Plants also have consciousness and cognition

Ethnobotany is an interdisciplinary and transdisciplinary science that deals with the use and perception of plant species within one or more human societies

by Lorenzo Ciotti
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Plants also have consciousness and cognition

Ethnobotany is an interdisciplinary and transdisciplinary science that deals with the use and perception of plant species within one or more human societies. Consequently, it is linked to the geopolitical and cultural situation of the latter, denoting historical events, customs, customs and linguistic forms that are often important for reconstructing their origin and provenance.

Ethnobotany often weaves relationships with other sciences: ethnobiology, ethnopharmacology and ethnomedicine, agro-ecology and human ecology, studies on bio-cultural diversity; ethnolinguistics. From the nineties onwards, ethnobotany emerges, especially in the North American panorama, as a science that finds certain spaces in the academic field and which places the fulcrum of its research in rigorous studies on bio-cultural diversities and on the complex plant-society relationship systems human.

In particular, the quantitative and socio-anthropological aspects of these relationships are those on which the attention of the scientific community is nowadays focused. The study Consciousness and cognition in plants, published in the Wiley interdisciplinary reviews.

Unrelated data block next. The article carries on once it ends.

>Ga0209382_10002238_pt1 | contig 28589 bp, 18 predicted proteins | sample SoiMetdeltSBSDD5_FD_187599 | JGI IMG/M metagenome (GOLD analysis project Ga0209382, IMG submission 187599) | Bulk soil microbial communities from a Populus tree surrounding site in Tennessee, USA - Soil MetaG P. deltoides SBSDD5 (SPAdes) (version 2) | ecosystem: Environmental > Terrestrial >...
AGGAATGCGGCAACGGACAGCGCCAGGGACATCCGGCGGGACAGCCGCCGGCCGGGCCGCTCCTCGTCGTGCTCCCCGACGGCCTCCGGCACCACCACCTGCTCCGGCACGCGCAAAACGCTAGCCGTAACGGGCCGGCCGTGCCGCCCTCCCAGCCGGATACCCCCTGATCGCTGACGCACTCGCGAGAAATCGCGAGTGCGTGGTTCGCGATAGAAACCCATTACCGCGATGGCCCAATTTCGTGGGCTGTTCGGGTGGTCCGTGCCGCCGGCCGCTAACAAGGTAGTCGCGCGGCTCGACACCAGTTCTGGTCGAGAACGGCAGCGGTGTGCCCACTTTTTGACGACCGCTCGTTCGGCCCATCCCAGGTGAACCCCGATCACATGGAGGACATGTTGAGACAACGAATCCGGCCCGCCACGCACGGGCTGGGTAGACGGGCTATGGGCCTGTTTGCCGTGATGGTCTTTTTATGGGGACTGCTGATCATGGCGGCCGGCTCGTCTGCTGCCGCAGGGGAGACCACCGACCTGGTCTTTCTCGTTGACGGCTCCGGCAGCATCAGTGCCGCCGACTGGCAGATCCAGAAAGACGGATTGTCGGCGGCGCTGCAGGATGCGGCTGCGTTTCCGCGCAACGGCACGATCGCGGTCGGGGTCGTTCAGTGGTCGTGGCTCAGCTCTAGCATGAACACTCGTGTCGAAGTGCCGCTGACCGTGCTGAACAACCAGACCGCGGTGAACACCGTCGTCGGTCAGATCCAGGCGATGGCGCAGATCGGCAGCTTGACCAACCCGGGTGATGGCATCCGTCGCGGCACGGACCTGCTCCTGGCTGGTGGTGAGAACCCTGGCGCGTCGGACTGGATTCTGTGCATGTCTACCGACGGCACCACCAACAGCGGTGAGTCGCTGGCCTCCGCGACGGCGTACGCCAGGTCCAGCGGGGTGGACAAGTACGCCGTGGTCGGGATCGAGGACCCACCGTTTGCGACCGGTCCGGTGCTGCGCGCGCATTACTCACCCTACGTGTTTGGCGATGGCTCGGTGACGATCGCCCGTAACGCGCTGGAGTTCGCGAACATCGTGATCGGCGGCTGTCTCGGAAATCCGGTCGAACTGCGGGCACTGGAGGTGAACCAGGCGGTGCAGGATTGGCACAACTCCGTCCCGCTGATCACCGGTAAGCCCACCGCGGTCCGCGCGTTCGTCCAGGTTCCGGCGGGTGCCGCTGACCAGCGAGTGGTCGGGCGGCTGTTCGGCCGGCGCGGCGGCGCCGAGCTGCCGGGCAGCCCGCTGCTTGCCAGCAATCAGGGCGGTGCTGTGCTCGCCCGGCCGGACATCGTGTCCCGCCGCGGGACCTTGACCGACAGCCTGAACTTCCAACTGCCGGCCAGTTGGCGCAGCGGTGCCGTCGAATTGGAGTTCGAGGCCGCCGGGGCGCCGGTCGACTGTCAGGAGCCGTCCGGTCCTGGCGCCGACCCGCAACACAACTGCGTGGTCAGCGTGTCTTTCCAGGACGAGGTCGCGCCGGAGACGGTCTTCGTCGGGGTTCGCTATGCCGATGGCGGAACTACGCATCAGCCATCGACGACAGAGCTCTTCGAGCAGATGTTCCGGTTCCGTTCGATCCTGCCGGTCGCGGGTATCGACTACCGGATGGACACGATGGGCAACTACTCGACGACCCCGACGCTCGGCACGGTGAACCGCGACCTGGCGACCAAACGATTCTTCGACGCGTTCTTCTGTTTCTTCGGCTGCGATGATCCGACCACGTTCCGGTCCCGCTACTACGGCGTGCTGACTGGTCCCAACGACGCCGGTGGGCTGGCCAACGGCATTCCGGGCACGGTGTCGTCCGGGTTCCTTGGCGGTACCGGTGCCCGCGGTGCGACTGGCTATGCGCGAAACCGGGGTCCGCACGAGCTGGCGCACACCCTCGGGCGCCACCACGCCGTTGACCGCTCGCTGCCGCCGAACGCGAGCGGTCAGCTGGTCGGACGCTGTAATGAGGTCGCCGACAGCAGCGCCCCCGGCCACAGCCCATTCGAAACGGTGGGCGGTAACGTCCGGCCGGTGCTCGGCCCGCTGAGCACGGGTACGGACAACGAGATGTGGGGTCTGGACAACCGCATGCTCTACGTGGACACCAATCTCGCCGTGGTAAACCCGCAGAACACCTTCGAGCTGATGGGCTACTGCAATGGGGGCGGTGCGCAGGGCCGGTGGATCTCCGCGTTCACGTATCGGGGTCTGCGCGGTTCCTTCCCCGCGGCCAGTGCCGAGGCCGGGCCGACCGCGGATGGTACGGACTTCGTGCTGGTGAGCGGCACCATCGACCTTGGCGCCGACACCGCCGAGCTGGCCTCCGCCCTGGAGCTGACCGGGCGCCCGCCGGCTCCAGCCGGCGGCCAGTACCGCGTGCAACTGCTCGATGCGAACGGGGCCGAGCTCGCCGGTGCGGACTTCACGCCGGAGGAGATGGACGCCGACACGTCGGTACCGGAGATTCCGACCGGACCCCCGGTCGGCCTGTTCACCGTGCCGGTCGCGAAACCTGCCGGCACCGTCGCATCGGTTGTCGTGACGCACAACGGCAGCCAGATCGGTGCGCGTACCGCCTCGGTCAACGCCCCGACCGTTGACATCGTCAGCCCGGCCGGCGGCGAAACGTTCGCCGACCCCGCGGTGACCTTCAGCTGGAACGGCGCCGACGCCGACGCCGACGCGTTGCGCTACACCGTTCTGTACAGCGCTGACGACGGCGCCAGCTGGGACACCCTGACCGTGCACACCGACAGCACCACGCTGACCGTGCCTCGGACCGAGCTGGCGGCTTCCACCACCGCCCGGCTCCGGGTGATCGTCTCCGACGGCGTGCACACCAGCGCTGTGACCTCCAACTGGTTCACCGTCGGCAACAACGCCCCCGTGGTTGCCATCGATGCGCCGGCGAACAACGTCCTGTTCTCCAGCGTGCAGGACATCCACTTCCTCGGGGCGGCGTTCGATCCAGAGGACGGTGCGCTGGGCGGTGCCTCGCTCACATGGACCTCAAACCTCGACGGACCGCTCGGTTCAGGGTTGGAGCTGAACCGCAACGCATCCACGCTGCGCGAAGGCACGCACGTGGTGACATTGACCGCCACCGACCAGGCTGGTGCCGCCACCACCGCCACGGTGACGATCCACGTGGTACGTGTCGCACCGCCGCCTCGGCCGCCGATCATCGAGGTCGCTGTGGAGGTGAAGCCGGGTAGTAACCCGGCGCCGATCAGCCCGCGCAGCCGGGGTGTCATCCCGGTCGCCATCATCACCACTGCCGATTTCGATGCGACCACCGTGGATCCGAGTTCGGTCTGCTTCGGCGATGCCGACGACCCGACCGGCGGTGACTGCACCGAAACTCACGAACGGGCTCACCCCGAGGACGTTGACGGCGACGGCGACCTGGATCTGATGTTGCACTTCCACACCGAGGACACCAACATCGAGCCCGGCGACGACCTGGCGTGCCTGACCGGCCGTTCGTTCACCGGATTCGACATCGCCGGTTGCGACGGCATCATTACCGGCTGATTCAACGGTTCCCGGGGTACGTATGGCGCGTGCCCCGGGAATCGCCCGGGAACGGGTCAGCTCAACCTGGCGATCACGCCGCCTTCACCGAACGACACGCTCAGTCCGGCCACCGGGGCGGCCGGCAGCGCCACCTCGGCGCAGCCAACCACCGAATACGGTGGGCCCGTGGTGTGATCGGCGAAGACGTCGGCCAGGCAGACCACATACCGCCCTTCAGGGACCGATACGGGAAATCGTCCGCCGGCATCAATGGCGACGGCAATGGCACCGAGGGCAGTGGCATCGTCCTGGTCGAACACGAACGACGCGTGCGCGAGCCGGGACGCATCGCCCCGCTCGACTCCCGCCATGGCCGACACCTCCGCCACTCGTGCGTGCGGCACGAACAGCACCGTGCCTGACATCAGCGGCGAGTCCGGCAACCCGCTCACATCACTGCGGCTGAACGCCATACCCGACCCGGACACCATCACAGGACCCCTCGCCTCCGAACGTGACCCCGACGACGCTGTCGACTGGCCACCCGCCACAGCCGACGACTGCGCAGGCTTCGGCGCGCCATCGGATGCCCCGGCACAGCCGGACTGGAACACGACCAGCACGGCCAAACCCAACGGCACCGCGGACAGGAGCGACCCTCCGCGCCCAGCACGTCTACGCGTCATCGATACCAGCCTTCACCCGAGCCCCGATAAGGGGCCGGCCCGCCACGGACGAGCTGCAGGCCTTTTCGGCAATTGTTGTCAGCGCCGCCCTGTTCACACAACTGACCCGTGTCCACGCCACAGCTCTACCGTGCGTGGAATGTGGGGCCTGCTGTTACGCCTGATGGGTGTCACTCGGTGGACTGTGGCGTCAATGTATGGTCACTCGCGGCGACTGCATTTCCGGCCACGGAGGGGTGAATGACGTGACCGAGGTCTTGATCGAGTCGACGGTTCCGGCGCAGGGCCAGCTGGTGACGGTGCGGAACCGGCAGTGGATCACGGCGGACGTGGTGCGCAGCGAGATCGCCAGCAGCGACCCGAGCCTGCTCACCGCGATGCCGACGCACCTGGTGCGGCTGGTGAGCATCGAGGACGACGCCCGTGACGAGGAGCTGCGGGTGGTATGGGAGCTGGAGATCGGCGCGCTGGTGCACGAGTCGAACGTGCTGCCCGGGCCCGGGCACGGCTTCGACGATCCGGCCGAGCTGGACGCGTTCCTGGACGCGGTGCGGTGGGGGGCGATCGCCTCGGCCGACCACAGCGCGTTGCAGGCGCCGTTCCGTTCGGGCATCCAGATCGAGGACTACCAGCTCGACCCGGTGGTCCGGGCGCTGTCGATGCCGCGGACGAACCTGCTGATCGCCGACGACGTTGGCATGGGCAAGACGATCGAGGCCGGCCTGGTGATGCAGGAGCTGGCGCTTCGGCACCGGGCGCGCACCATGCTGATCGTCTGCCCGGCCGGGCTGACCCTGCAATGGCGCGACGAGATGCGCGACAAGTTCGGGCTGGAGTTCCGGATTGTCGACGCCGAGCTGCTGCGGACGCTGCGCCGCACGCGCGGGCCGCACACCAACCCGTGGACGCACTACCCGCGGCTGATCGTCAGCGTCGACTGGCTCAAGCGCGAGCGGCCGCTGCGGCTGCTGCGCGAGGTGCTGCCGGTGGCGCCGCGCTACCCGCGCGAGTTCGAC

Cognitive science, explained: "Unlike animal behavior, behavior in plants is traditionally assumed to be completely determined either genetically or environmentally. Under this assumption, plants are usually considered to be noncognitive organisms.

This view nonetheless clashes with a growing body of empirical research that shows that many sophisticated cognitive capabilities traditionally assumed to be exclusive to animals are exhibited by plants too. Yet, if plants can be considered cognitive, even in a minimal sense, can they also be considered conscious?Some authors defend that the quest for plant consciousness is worth pursuing, under the premise that sentience can play a role in facilitating plant's sophisticated behavior.The goal of this article is not to provide a positive argument for plant cognition and consciousness, but to invite a constructive, empirically informed debate about it.

After reviewing the empirical literature concerning plant cognition, we introduce the reader to the emerging field of pl ant neurobiology. Research on plant electrical and chemical signaling can help shed light into the biological bases for plant sentience.

To conclude, we shall present a series of approaches to scientifically investigate plant consciousness. In sum, we invite the reader to consider the idea that if consciousness boils down to some form of biological adaptation, we should not exclude a priori the possibility that plants have evolved their own phenomenal experience of the world."